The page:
Interviews with a few Los Angeles Times journalists, the trial attorneys Jon Hatami and Scott Andrew Yang, and LA County District Attorney Jackie Lacey, among other people involved in the case, are included in the docuseries. The Trials of Gabriel Fernandez has received critical appreciation for bringing such a tragic occurrence to light, despite its frightening nature.

The Twelve

Have you ever considered how a jury would view a legal proceeding? Now is your opportunity to find out.
The Twelve (original title De Twaalf) is a Flemish-language television series about a murder case in which 12 ordinary persons are summoned to serve as jurors to decide the destiny of a lady suspected of murdering her closest friend and her own daughter. The courtroom is explored via the eyes of these 12 jurors in this legal drama-thriller. However, their verdict in the court case is not the only thing that matters or is at risk.

In most courtroom dramas, the jury is portrayed as a mute presence in the background. But wouldn’t it be fascinating to learn more about them, their life, and their thoughts? After all, the accused’s fate is in their own hands. As a result, The Twelve provides you with a whole new perspective, one that you would not have expected. The first season, which consists of ten episodes, depicts each juror’s character arcs and journeys, as well as how their experiences shape their opinions and how they see each piece of evidence.

Tokyo Trial

If you enjoy history, courtroom drama, or true crime, this is a show that will keep you riveted to the screen the entire time. The four-part historical judicial drama is based on the real-life events of the International Military Tribunal for the Far East (also known as the Tokyo War Crime Tribunal), which was established after World War II to try war criminals from the Japanese Empire.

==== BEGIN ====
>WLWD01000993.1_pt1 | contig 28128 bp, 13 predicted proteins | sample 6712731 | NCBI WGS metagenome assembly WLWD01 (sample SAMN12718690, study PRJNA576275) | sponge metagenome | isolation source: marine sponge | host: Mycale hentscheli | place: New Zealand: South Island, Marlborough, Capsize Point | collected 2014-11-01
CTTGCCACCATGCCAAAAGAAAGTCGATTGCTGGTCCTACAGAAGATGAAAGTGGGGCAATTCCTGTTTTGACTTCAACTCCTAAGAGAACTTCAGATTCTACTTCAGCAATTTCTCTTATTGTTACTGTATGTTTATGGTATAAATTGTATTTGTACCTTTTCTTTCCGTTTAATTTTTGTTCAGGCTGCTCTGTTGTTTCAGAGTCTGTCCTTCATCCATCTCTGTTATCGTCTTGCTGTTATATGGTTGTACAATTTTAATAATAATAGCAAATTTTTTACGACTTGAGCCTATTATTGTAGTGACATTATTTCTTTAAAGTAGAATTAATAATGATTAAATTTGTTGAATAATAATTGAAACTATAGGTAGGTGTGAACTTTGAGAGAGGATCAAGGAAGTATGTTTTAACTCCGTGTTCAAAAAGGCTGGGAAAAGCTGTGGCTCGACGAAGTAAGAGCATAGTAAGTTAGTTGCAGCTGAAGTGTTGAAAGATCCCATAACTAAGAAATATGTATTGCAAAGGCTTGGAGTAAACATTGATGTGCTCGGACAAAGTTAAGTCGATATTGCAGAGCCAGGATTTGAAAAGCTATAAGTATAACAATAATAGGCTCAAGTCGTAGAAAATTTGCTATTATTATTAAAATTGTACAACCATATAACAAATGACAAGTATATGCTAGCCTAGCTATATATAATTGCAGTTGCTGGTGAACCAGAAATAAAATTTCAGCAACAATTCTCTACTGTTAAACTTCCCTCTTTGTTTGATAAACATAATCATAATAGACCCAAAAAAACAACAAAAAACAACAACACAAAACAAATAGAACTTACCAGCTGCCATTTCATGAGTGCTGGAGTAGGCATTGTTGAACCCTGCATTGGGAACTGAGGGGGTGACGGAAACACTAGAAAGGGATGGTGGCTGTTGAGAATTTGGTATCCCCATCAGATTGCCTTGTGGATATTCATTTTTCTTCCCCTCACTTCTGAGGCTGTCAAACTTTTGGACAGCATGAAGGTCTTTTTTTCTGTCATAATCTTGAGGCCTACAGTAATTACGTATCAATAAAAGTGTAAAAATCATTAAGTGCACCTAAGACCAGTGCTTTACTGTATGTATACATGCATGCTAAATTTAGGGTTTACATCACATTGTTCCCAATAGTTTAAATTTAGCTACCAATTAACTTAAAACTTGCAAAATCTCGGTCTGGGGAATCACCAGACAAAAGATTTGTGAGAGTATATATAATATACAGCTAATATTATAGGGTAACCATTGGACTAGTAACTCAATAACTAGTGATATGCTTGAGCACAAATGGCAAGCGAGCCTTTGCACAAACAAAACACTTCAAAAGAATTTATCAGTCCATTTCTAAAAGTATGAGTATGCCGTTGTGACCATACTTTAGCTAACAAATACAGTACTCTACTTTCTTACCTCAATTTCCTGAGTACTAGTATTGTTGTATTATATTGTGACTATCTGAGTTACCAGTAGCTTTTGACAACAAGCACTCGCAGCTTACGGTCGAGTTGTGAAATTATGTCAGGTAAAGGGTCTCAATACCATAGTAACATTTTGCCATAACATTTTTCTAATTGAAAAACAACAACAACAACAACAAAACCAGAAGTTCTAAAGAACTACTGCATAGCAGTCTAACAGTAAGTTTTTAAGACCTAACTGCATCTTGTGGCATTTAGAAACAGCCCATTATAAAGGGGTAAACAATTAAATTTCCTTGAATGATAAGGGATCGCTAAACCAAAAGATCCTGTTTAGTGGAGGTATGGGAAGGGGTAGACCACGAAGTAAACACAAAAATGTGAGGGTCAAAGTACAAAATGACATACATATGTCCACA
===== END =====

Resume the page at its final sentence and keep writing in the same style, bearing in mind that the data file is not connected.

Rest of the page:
The plot of Tokyo Trial revolves around 11 Allied Forces judges who are assigned to convict 28 Japanese officials and political figures, including Prime Ministers, Foreign Ministers, and military leaders, for waging a cruel war against China and perpetrating numerous atrocities during WWII. The series delves into the interactions between the judges and their approaches to the suspects, culminating in a two-and-a-half-year judgement that alters the fate of both Japan and Asia as a whole. Tokyo Trial received positive reviews from reviewers and was nominated for an Emmy Award in 2017.

Trial 4

Trial 4 is a true-crime documentary based on the true tale of Sean K. Ellis, who was falsely convicted of the 1993 murder of a Boston Police investigator. Sean K. Ellis (played by himself) is on trial for the assassination of police officer John J. Mulligan. Through his encounters with Ellis, various policemen from the Boston Police Department, and Ellis’s attorney Rosemary Scapicchio, director and creator Remy Burkel narrates the events. The series delves into the history of the case and Ellis’ 22-year and four-trial journey to exoneration through interviews, archival material, and animated scenarios.